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Growing up in Ethiopia, I was fascinated by technology. Before even owning a computer, I would save my allowance to buy floppy disks for my unused collection. When I finally received my first computer at 16, I immediately disassembled it to understand its components and began coding my first programs. My interest in technology only grew when I came to the United States in 2000.
Shortly after arriving, I enrolled at the University of Maryland, majoring in Mathematics and Computer Science. As a freshman, I met my future business partner Ephrem M. Girma, a U.S. Army veteran and Ethiopian immigrant. With his graphic design talent and my passion for software development, we started BLEN, Inc. Since it began in 2004, our IT software and web development company has grown into a team of eight members and has served many major companies.
Looking back to when I first came to the U.S. 13 years ago, I believe that my immigration story is quintessentially an American one. The opportunity I had to earn a full scholarship to attend university, start a business, and be engaged in my community is no different than the success stories of other Americans. The more I travel outside of the U.S., the more I fall in love with America – its spirit of opportunity, hard work, and ambition is not found anywhere else. The opportunity here is truly unmatched. Despite the success of my immigration story, I know that many immigrants have not had the same fortune as I did. I carry the story of an Ethiopian college graduate who was forced to separate from her young American child because her application was denied and she was forced to go back to Ethiopia to work.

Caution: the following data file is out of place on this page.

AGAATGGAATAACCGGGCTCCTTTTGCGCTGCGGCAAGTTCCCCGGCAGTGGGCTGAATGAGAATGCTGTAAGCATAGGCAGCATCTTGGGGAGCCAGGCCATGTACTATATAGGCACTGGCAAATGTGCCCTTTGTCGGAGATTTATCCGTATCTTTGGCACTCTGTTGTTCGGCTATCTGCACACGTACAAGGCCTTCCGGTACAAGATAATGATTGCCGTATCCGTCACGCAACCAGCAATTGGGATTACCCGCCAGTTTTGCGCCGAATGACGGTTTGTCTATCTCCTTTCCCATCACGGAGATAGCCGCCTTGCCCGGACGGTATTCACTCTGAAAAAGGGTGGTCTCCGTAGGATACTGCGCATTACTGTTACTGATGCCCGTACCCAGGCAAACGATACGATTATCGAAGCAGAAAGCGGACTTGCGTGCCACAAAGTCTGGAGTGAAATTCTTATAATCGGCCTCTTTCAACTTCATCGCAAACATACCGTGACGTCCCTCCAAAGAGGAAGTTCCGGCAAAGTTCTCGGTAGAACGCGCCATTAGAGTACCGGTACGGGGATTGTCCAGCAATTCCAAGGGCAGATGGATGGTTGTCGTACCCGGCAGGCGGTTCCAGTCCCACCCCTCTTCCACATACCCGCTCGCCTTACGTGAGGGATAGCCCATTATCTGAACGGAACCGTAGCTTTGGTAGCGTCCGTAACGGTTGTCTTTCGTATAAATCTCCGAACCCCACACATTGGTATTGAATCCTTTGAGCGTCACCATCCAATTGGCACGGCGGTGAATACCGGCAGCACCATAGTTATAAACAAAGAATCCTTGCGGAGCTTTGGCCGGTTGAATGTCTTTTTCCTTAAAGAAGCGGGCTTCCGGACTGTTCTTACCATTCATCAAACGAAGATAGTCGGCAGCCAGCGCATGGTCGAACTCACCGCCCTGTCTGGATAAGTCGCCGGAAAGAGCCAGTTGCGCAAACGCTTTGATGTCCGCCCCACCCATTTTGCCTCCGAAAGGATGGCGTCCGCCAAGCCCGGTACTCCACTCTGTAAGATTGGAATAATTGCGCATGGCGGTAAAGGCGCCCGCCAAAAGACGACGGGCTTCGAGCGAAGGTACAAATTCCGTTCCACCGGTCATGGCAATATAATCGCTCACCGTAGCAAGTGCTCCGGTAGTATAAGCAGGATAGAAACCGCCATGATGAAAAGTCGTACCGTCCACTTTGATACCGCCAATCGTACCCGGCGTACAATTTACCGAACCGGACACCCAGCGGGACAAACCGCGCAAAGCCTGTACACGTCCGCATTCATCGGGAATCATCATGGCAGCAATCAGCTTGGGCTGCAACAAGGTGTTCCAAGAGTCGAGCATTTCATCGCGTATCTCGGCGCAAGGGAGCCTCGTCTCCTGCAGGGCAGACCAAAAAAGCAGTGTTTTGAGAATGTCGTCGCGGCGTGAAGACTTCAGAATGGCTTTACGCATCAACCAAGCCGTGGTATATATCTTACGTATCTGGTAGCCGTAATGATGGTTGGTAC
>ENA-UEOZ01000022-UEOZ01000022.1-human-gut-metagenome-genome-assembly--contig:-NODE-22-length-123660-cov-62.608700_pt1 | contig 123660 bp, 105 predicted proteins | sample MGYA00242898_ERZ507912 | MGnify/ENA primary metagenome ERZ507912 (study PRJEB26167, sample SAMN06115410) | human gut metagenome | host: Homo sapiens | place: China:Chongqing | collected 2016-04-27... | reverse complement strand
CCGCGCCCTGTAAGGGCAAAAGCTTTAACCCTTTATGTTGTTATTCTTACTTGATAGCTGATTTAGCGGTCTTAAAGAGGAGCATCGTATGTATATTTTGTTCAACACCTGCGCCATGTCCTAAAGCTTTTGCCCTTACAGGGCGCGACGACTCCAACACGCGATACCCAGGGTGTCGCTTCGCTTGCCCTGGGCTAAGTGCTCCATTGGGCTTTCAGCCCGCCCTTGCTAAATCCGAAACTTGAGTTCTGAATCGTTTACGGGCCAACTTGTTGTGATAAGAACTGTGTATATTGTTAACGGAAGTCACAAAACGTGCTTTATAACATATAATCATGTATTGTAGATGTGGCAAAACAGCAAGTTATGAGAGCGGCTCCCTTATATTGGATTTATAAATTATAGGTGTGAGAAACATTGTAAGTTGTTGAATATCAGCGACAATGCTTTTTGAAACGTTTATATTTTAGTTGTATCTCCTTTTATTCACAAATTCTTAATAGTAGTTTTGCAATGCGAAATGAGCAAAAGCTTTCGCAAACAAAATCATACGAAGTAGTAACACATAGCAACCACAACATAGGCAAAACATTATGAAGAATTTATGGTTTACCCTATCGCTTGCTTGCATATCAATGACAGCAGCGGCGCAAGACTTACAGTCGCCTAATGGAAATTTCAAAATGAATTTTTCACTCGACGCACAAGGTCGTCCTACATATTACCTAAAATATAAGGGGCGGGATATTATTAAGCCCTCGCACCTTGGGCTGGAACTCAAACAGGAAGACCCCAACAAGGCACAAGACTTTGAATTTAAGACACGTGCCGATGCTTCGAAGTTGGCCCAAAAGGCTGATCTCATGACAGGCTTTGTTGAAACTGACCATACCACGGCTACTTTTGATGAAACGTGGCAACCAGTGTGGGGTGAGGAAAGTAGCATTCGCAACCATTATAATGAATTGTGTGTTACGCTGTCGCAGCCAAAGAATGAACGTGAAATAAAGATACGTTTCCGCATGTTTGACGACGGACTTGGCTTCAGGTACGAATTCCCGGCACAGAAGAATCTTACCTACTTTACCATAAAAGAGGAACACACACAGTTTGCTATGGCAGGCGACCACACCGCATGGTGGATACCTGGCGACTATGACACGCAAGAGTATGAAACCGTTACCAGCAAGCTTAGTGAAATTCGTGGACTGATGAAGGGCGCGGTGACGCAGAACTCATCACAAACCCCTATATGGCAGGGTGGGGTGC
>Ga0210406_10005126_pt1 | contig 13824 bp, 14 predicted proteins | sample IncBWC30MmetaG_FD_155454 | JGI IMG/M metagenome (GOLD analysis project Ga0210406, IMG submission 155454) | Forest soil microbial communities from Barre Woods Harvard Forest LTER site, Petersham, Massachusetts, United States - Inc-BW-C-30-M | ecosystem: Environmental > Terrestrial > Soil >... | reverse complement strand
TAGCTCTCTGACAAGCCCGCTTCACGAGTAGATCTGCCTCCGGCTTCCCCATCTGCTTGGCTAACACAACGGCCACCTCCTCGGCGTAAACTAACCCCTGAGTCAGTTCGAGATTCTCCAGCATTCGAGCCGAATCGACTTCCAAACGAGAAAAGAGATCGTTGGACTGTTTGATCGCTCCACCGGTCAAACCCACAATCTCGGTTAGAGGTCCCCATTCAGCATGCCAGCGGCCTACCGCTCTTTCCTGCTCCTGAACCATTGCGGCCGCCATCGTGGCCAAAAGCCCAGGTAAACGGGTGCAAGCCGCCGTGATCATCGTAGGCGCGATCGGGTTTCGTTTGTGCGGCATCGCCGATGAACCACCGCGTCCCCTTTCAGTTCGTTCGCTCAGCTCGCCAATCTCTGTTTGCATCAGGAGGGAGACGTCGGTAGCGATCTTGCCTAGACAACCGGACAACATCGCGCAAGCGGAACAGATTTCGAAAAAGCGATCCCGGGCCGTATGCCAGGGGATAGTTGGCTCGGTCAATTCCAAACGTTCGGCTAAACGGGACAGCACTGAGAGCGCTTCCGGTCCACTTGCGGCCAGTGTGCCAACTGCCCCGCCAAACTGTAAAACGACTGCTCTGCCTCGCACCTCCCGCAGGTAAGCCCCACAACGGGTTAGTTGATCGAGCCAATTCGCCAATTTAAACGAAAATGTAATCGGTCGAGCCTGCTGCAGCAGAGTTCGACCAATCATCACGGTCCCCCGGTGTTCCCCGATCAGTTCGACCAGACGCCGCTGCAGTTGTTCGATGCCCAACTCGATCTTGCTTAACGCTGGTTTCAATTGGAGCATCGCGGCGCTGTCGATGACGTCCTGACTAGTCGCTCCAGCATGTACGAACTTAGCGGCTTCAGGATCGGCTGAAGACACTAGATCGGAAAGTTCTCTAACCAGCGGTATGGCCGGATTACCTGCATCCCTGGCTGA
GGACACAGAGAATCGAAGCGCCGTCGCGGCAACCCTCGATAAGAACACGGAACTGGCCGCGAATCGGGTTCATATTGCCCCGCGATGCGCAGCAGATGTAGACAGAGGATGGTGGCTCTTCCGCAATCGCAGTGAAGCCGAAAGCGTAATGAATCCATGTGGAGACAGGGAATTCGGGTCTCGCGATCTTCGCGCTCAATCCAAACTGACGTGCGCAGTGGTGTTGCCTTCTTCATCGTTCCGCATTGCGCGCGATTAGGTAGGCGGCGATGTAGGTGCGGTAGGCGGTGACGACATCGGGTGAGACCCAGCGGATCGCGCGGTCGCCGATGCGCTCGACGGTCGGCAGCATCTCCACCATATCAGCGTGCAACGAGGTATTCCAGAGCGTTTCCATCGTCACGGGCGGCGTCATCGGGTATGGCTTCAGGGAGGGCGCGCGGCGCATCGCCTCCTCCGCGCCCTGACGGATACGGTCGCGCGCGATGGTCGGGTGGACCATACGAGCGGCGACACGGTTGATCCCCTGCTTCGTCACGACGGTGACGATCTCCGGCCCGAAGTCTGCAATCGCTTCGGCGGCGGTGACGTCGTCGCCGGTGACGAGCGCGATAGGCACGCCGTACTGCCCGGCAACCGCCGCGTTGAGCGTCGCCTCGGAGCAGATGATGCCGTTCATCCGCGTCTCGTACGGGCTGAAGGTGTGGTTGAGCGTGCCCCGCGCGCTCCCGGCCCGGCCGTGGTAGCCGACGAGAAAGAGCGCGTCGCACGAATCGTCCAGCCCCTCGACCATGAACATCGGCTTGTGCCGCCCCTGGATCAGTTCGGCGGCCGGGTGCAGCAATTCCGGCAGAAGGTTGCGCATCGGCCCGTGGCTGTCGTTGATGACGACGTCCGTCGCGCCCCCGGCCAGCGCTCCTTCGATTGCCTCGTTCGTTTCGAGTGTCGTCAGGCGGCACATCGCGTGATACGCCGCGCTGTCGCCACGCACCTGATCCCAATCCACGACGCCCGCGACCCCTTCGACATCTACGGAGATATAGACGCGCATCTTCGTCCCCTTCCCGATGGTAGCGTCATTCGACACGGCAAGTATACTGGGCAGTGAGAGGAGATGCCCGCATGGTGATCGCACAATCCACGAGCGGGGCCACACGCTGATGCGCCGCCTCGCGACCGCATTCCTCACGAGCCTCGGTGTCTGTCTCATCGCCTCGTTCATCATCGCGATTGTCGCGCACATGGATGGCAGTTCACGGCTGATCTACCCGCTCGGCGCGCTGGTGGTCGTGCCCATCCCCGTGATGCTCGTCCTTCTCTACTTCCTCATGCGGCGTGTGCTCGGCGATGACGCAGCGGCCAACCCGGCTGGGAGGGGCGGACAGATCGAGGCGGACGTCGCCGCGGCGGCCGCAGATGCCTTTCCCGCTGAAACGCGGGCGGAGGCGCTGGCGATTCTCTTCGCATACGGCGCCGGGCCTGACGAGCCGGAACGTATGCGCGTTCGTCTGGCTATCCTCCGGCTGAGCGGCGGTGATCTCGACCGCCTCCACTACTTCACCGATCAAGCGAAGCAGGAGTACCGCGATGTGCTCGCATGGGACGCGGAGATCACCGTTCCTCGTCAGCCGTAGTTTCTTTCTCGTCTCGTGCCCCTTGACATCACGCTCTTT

While the young mother waited to be reunited with her baby, she missed the major milestones like her child’s first words. It pains me to hear her experience because I know that it could have been me who was denied the opportunity to stay in the United States. Stories like this one have convinced me to stand up for comprehensive immigration reform. Congress needs to fix the immigration system so that America, a nation of immigrants, can attract people who will replenish and build upon its entrepreneurial spirit. Too many immigrants are denied the opportunity to use their American college degrees, start their own businesses, stay with their family members, and be contributing members of their communities.
Now as a U.S. citizen and small business owner, I am joining with FWD.us to encourage all Americans to call Congress and ask them to allow immigrants to continue to build the American dream.